With the help of environmental analysis firm CleanMetrics, the EWG assessed the "cradle-to-grave" carbon footprint of 20 popular types of meat, fish, dairy, and vegetable sources of protein. The study includes the greenhouse gas emissions of conventionally produced (non-organic) meat at every stage of production, from the growing of animal feed to the disposal of unused food.
The EWG found that lamb, beef, cheese, and pork generate the most greenhouse gases (mostly methane and nitrous oxide). Yes, cheese. So "vegetarians who eat dairy aren't off the hook."
Instead of these high-impact foods, opt to get your protein from lentils, tofu, beans or peanut butter; these foods have the least greenhouse gas emissions. An appealing infographic demonstrates the carbon footprint of all the foods analyzed, in terms of car miles driven per 4 oz. consumed.
The Meat Eater's Guide includes a "Tips for Meat Eaters" section, which lays out some rules to live by if you must eat meat. First of all, eat less meat and dairy. When you do eat meat, eat "greener" meat that is grass-fed or pasture-raised, antibiotic- and hormone- and nitrate-free, certified organic, certified humane, and/or low sodium.
But even if all meat eaters follow these guidelines, it still won't be enough to reverse the damage the meat industry is doing to the environment. So the EWG suggests getting in touch with political representatives to encourage them to change the policies that allow (and encourage) the industry to be so environmentally damaging.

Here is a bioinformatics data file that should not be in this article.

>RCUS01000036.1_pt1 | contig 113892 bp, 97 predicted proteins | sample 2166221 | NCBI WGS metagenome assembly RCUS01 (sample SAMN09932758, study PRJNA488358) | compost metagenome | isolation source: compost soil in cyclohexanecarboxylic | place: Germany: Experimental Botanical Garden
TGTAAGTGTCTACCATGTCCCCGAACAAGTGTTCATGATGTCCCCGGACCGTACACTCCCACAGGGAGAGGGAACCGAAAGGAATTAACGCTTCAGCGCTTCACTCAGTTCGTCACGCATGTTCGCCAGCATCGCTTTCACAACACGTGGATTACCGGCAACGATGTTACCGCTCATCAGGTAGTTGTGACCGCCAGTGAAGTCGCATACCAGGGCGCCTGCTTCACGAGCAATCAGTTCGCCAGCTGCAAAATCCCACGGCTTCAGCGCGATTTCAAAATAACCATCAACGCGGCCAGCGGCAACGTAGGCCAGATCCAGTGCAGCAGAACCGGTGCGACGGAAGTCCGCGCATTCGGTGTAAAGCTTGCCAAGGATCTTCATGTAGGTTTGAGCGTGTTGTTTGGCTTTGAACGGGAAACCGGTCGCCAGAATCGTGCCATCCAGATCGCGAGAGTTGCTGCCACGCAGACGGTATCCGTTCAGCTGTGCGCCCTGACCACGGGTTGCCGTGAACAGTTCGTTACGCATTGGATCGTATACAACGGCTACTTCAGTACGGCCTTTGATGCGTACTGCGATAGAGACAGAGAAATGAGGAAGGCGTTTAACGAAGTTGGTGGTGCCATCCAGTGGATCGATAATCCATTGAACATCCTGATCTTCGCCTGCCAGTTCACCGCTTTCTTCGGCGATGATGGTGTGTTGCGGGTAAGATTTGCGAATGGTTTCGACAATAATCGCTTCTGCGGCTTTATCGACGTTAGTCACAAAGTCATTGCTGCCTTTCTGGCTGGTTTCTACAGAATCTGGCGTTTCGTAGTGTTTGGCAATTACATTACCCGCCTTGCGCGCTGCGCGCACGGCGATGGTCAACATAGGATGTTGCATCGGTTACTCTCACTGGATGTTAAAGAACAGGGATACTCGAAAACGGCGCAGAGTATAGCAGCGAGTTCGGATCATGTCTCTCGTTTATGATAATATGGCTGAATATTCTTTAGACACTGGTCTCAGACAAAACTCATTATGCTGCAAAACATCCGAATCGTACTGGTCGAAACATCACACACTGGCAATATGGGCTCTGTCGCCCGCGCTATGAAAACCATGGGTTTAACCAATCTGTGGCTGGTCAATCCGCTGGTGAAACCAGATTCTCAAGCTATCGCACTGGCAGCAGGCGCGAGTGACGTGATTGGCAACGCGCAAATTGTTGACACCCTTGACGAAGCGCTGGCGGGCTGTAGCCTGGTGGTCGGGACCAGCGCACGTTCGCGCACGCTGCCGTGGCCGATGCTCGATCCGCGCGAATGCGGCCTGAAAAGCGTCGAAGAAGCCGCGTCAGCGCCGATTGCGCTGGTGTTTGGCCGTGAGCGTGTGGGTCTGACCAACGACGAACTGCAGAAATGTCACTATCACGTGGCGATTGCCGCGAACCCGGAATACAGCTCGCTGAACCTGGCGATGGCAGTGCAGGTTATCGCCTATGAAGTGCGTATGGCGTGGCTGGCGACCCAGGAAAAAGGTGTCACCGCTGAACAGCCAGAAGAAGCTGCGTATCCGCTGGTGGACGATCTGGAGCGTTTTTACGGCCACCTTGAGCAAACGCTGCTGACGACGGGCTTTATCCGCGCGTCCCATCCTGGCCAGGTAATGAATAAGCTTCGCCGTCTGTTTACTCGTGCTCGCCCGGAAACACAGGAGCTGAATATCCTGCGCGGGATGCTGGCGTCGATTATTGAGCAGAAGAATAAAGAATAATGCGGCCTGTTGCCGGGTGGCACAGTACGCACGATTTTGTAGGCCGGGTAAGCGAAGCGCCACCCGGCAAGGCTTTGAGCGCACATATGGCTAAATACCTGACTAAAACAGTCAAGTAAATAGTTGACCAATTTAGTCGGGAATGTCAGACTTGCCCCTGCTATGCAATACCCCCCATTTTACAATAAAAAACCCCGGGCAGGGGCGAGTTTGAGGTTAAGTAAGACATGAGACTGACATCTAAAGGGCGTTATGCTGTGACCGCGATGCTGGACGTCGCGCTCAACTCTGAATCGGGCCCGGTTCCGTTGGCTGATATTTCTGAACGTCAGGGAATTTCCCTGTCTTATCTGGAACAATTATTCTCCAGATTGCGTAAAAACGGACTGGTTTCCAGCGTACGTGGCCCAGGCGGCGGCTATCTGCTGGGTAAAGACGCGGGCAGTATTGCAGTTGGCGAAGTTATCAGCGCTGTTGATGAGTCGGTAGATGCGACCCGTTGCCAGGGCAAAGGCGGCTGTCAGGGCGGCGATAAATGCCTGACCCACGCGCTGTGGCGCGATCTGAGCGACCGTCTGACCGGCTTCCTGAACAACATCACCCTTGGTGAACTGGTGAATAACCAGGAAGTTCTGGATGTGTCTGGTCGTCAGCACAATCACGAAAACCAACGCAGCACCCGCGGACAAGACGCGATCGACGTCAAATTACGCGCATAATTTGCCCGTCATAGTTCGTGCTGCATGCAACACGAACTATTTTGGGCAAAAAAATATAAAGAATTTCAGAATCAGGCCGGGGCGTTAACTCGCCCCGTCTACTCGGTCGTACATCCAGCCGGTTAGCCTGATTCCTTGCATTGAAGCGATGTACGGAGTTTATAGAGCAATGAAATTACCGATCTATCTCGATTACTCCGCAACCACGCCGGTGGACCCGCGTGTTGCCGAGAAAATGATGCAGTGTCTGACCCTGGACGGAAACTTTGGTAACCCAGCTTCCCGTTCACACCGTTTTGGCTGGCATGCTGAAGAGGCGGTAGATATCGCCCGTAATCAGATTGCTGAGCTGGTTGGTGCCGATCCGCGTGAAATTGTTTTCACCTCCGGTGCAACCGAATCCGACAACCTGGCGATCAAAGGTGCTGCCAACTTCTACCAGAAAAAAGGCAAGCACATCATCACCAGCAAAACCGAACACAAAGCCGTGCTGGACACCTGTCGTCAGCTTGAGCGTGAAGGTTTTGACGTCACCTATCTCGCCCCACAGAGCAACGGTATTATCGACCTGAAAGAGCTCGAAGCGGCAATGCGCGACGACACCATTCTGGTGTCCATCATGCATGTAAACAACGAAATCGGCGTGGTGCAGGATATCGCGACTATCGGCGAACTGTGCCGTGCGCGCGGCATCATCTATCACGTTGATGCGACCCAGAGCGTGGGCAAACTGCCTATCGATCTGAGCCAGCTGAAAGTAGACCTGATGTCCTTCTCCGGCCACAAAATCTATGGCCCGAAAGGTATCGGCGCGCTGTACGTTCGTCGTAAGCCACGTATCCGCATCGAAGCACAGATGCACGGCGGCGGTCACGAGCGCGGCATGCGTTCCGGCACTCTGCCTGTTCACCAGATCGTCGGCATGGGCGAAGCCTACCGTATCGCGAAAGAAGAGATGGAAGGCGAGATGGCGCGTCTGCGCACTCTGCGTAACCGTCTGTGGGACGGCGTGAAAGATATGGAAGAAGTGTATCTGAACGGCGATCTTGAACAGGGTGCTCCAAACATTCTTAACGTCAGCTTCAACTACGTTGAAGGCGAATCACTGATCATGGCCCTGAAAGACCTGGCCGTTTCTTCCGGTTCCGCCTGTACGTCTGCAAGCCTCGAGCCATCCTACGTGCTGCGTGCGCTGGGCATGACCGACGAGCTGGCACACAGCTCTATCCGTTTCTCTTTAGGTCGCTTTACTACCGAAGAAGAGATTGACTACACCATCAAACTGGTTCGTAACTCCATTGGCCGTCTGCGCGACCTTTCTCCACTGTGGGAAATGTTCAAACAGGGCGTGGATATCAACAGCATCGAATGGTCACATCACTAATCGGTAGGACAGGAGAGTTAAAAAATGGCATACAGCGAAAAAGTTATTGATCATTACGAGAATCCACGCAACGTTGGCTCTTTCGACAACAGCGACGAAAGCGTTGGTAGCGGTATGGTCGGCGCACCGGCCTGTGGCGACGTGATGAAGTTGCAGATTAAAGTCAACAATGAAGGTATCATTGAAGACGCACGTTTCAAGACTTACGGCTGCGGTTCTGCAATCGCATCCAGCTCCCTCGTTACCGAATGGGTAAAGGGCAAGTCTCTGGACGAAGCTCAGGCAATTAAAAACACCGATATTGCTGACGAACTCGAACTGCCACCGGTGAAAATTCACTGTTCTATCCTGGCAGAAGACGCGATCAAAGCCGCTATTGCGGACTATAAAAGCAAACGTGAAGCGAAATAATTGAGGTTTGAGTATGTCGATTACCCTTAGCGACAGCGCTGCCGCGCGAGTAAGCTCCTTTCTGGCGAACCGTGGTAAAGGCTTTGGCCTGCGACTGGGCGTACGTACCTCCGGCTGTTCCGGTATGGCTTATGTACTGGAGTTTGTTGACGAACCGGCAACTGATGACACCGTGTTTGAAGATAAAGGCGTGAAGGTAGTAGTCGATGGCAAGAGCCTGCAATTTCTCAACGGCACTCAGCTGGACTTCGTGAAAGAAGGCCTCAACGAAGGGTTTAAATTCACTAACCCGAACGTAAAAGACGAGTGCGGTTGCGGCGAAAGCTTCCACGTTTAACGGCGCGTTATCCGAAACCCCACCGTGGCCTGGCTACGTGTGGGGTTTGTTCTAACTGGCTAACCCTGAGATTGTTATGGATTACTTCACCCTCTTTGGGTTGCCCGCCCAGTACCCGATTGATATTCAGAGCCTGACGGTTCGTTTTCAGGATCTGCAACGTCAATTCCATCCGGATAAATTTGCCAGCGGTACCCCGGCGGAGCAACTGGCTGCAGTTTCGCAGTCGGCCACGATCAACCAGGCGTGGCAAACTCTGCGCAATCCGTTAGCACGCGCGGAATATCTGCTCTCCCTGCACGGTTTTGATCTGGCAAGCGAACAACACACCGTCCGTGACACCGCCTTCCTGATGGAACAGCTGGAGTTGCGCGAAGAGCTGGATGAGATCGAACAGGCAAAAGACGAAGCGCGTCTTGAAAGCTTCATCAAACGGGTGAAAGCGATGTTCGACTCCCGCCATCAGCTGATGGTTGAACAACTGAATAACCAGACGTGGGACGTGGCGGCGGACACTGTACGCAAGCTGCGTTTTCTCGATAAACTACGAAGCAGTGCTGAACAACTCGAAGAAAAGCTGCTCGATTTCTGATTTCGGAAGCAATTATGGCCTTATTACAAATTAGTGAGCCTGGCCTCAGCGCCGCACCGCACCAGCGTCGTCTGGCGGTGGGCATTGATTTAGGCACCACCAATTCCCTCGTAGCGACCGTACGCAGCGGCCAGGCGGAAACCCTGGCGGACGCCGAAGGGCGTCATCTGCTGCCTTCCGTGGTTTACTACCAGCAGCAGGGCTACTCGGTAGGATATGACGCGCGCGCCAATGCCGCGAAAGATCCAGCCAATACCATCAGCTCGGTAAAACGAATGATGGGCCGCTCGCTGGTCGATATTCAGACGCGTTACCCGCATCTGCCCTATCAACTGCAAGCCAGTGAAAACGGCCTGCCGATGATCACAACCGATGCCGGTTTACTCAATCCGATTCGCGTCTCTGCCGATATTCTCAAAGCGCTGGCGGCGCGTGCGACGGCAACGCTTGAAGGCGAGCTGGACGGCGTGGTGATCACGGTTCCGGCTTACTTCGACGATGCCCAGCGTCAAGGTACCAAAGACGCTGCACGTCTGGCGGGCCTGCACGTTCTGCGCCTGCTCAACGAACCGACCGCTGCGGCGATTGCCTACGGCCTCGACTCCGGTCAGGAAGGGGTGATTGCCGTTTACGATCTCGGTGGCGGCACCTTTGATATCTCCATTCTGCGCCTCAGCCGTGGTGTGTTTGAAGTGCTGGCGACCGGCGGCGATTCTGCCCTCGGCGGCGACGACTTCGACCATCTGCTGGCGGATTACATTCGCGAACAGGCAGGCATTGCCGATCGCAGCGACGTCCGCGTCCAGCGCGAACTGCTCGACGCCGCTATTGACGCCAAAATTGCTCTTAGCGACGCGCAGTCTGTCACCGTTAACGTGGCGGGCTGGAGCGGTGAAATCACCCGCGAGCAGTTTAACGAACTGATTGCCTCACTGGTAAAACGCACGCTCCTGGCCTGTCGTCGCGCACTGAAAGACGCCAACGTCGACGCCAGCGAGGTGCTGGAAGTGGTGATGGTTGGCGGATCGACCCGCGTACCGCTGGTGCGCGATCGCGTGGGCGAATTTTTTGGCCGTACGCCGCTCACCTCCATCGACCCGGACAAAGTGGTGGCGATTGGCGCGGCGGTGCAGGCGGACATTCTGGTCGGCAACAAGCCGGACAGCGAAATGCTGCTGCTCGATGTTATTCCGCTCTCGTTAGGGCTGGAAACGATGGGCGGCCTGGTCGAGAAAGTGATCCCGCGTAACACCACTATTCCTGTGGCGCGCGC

For instance, taxpayer subsidies for animal feed should be cut and programs that support pasture-raised livestock should be supported; regulation of concentrated animal feeding operations (CAFOs) should be more strongly regulated; conservation requirements on farms that collect subsidies should be increased; etc.
Susan Carpenter of the LA Times' summarizes the EWG's findings here. She quotes TV chef Mario Batali, who endorses The Meat Eater's Guide, as saying: "Asking everyone to go vegetarian or vegan is not a realistic or attainable goal, but we can focus on a more plant-based diet and support the farmers who raise their animals humanely and sustainably."
I agree with Batali - I think it's unrealistic to expect most Americans to cut meat out of their diets completely. But if you're willing to commit to eating less meat and making sure the meat you do it is as environmentally sound as possible, sign the EWG's "pledge to eat less and greener meat." They hope to get 100,000 supporters to agree to give up meat one day per week (why not celebrate Meatless Monday?) and to eat more fruits and veggies.
Sign the pledge here.
Let's all move out of our collective meat house before it collapses around us. It's starting to smell pretty rancid, anyway.